I don’t even know where to start. Plot is not a factor. This is a collection of pure drivel, for certain. It’s tidbit thoughts and ramblings and short story pieces. It’s wrought with Steve Martinism.Whatever do you mean, Chy? you ask.“Writer's block is a fancy term made up by whiners so they can have an excuse to drink alcohol,” Martin says, near the beginning. I was hooked. I loved it. I poured myself a mix drink, shoved my own writing projects aside, and dove in. Martin went on such a meander I don’t even know where to start. Plot is not a factor. This is a collection of pure drivel, for certain. It’s tidbit thoughts and ramblings and short story pieces. It’s wrought with Steve Martinism.Whatever do you mean, Chy? you ask.“Writer's block is a fancy term made up by whiners so they can have an excuse to drink alcohol,” Martin says, near the beginning. I was hooked. I loved it. I poured myself a mix drink, shoved my own writing projects aside, and dove in. Martin went on such a meandering and varied trail that I was never bored. Especially since each entry is so very short. There were some times when I wanted to slap Martin and say, “Dude, the joke is over and it was never that good anyway. Move on,” but it wasn’t too bad. And the funnier parts made up for it.Pure drivel it is, pure drivel it spouts, and pure drivel totally cleaned my mental palette and set it up for whatever I’d lay across it next. A great “oh, stop taking it all so seriously” read for a reader.And I’ll tell you what I really think:Scenery/Setting: I know every story is different, but the introduction to it all and the closing actually gave a sense of being cohesive—of all being in the same world. That’s pretty cool. The closing was probably my favorite. It’s “A Word from the Words” and it’s written from the point of view of the words. They go over their importance and how much they enjoyed being a part of this collection. They even implore the reader to crack the book once in awhile just to let them breathe, even if the reader doesn’t read anything. That, to me, makes the setting of the whole thing. A word from the words.As for scenery, I suppose it’s pretty good. I have a vivid memory of one character’s drive back to his childhood home. When I can remember the sense I had of trees and distance, I have to praise the author for giving that to me. Mainly because the story would have been fine without it, but he gave me that sense anyway.Characters: Okay, they’re Steve Martin characters. They’re going to be quirky and just a little sad. The problems is, they’re all quirky and just a little sad. Some are more than just a little sad. While I appreciate the style of it, I like to be thrown a curve ball now and then.Or, maybe it is better to say that when the author is throwing curve ball after curve ball, I like to be thrown a straight pitch now and then.Enough baseball metaphors. Enough sports metaphors, period. Where did that come from, anyway?Plot: Some were good, but most of the time I’d reach the end and go, “What? Why?” Maybe that’s me, maybe there’s something I didn’t get. I may be a pompous ass, but I don’t think that’s the case. I think I did get them just fine, I just wasn’t interested in the way Martin presented those things.Other stories, though, did have good arc. And all of them had Martin’s personality and style. That’s good and bad. Good, because Martin is an engaging man and enough of an enigma that you never quite draw a bead on him. Bad, because Martin is an enigma and you can’t ever seem to draw a bead on him.Overall: I liked it. It’s short and all the items within are short, so it’s perfect for the short attention spans of today. I don’t think I got much out of it, but that’s mainly my fault. I like to be engaged. I like to settle into a story and really feel out the characters—something that few authors let me do these days. If I’m lucky, I’ll get one character I can really get to know. One. But we’re not talking general stuff; we’re talking Drivel.Martin’s snapshots didn’t let me sink into anything and didn’t ever let me really connect to any character. But that’s okay, because sometimes you need a gulp-and-toss book.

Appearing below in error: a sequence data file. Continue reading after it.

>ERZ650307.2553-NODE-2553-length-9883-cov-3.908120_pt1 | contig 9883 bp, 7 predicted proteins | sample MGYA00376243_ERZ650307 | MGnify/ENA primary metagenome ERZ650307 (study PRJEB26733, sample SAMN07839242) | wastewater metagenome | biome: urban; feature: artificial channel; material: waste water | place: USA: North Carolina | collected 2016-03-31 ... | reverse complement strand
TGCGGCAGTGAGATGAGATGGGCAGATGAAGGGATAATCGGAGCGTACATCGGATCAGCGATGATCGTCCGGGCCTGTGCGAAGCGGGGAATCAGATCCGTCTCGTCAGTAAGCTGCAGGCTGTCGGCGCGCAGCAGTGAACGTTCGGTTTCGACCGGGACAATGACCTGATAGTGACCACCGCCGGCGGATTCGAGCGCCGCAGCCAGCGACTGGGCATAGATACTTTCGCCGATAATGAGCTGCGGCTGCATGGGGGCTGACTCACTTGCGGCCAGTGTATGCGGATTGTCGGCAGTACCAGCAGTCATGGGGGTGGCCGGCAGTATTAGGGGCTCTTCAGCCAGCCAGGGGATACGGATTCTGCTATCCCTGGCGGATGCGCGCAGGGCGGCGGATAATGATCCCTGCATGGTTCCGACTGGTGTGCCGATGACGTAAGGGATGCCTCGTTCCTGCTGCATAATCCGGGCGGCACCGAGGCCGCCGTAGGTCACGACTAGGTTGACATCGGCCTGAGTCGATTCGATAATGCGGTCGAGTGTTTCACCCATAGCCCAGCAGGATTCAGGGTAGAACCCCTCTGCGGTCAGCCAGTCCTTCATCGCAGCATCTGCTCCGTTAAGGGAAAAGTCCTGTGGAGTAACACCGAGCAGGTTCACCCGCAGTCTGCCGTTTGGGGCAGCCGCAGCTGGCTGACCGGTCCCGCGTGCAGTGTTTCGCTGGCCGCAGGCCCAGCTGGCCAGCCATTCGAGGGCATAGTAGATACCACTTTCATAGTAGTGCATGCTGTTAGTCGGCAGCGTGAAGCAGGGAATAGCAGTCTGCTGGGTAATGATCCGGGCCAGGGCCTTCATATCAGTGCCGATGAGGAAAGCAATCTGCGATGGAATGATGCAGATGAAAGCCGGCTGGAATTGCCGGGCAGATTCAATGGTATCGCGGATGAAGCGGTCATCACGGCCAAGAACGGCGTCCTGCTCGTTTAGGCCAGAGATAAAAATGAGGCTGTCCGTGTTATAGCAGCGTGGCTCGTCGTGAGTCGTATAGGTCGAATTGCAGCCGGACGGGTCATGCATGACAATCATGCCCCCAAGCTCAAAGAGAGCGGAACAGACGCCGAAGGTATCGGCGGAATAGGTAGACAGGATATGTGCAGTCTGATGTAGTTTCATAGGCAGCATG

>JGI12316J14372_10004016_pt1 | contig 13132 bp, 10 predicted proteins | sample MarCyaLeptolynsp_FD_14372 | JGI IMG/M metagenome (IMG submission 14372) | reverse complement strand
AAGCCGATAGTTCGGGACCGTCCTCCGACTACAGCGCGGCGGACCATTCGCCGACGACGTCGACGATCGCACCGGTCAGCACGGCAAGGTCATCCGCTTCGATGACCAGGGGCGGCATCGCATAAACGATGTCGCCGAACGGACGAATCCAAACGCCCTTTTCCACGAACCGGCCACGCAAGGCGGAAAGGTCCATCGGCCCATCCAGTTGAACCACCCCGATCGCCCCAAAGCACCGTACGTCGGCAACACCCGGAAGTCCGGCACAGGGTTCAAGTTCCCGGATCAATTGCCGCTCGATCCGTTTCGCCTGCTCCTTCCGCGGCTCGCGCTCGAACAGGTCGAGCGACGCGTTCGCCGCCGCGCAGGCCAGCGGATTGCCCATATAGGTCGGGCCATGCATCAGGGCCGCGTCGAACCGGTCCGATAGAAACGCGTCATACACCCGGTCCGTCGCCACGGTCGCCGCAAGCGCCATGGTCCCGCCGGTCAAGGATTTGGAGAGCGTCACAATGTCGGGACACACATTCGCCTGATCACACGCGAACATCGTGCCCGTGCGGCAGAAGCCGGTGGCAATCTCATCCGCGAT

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  • Raghav